The other day, I found myself with a bit of “downtime” during quarantine. My baby was actually napping. My five-year old had been sucked into some screen time (non-educational, of course). My husband was involved with a conference call. What to do with this magical moment?
Work, of course. So I fired up the old laptop, and started to write this blog about how to use your new free time most effectively during lockdown. About three minutes into this endeavor, the baby woke up screaming. My husband rushed out from his business call (wearing just a button-down collared shirt, tie, and his underwear) and gave me the urgent sign of slitting my throat if I didn’t quiet the baby whilst he conducted his important call. And my son decided he was ready for his eighth snack of the day.
Quarantine is so relaxing! I have so much free time!
As I give ideas to others about how to spend their newly acquired free time, I find myself cringing. Normally, I write when my son is in school and my daughter is taking a nap. Or while they play together in public at some playground which has been deemed “way better” than the giant one in our own backyard. But school and public playgrounds don’t exist right now. So I find myself having to get very creative to find time to work.
Sure, with less work coming in, I technically have more time for other things. But my family doesn’t allow me to spend this time doing the things that I need to do.
No joke; as I was writing this blog on What to Do in Your Free Moments During Lockdown, I also successfully wrestled a knife out of my young daughter’s surprisingly strong hands, washed poop off my son and out of his jammies (trust no “fart,” young one), cooked separate breakfasts and lunches for everyone (even my husband, who is now home far more), bleached the sheets that my daughter peed on last night, and rescued the kitty from being loved to death by that same daughter, amongst other things too mundane to mention.
As I stared down on Monday morning at my son’s Friday Day of the Week undies and realized he hadn’t changed out of his pajamas all weekend, I considered the strong possibility that not everyone sees this quarantine as downtime. While most people do have less paying work, our jobs have increased tenfold as we take care of the entire family home together now, making meals we used to eat out, teaching children who used to have teachers, and entertaining everyone (or at least keeping them occupied) so we don’t kill each other. And we don’t have our normal support team of house cleaners, teachers, babysitters, etc. who used to help us do all that.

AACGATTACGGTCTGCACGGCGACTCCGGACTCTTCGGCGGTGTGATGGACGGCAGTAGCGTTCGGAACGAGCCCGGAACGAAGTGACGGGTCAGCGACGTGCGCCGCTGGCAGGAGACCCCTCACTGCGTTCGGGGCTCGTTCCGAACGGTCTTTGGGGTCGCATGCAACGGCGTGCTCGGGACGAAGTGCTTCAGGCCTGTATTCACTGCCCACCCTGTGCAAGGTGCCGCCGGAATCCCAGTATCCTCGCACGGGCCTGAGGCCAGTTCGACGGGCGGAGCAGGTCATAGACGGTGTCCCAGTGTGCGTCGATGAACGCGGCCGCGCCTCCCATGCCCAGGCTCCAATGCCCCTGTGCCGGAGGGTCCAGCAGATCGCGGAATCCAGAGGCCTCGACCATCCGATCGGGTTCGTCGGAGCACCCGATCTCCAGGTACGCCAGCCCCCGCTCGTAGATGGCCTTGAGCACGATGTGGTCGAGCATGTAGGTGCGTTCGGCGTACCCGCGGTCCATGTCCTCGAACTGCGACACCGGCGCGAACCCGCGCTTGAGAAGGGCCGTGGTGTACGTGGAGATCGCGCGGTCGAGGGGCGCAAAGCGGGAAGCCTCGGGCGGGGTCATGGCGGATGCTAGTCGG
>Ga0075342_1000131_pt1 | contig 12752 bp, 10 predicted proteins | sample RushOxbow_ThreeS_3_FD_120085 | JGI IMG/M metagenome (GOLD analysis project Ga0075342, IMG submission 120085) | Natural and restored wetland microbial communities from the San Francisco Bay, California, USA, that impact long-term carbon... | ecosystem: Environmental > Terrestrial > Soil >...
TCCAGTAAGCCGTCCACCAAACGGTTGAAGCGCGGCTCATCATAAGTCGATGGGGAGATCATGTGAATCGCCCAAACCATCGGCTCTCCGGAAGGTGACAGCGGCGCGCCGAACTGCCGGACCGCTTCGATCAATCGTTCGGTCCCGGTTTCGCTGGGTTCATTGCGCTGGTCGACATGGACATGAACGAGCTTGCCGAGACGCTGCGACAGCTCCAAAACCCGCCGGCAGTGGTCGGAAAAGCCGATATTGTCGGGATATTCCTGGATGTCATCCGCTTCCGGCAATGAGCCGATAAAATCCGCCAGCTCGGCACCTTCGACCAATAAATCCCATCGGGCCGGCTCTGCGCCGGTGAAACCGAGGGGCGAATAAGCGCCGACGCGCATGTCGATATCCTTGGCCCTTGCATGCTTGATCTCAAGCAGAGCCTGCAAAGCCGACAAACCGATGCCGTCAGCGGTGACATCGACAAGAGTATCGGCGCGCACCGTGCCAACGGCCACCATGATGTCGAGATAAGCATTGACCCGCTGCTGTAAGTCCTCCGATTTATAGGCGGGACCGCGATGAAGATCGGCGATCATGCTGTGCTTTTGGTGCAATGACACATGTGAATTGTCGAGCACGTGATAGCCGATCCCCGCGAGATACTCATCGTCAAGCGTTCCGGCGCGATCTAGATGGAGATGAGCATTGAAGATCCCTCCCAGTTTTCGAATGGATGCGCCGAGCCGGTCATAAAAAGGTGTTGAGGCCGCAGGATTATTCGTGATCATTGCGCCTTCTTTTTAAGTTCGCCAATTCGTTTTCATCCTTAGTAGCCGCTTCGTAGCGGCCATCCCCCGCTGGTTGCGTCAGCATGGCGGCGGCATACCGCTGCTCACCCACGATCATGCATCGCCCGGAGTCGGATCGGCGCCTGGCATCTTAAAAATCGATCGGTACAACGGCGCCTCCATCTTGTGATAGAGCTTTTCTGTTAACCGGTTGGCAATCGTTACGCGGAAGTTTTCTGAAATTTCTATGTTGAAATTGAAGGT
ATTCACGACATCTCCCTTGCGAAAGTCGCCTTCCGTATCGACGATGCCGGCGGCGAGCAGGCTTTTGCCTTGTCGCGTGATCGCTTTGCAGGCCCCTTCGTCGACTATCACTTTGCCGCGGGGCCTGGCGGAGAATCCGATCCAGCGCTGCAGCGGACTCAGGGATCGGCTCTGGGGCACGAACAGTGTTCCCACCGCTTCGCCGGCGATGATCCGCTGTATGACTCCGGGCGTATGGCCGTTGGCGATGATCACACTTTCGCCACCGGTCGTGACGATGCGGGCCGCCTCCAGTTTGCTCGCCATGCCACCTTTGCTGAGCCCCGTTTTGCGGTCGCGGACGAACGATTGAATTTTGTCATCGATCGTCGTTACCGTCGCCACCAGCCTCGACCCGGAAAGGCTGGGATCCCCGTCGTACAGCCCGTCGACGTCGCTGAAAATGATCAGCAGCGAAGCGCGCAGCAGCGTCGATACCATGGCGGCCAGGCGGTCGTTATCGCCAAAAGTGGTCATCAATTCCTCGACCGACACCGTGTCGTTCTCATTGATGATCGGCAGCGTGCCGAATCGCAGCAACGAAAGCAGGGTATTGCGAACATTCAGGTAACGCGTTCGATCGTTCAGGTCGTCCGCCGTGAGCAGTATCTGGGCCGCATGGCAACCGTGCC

We don’t have much social stuff to do, but that’s hard, too, because there isn’t much for us to look forward to when our chores are done.
And it’s not just us caregivers who are taking on more responsibility in our households. Many jobs, like my husband’s, have become even more difficult and time-consuming, as he assumes responsibility for the lower level tasks that his direct reports, now furloughed, used to perform, while still accomplishing his upper level duties.
And, while we are very relieved that he still has a job in this environment when many do not, he is also the executive who has to make those tough phone calls to folks to tell them that they have been furloughed. That wears on him, and you can have no doubt that his extra stress affects our family life.
If you suffer from quarantine guilt, you’re not alone. If you find your heart rate rising as others discuss their boring free time and all you can think of is your list of new and overwhelming chores, find solace in the fact that it’s not just you. Many folks feel quarantine guilt. After all, they’re supposed to have all this free time to tackle big tasks for which they didn’t have time in the past, when in reality, they currently have more chores to do, less help, and less fun stuff to look forward to.
For many, lockdown is an opportunity to tackle items on their “to do” lists. But if you’re like many others who have found that they have even less available time now, don’t beat yourself up for not also cleaning out your garage or learning a new language. Your quarantine doesn’t have to look like everyone else’s quarantine. Sometimes it’s enough to do what you can just to get by, and to tackle your “to do” list once this crazy time has passed.
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Lori received her Juris Doctor with honors from the University of Florida Levin College of Law in December 2004, from which she graduated with honors. Proud to be a Florida Gator, Lori had also attended the UF as an undergraduate, graduating with honors with a Bachelor of Science in Psychology, as well as a Minor in Education. Choosing her law school focus early, as a student member of the Virgil B. Hawkins Civil Clinic, Lori assisted indigent clients with family law issues.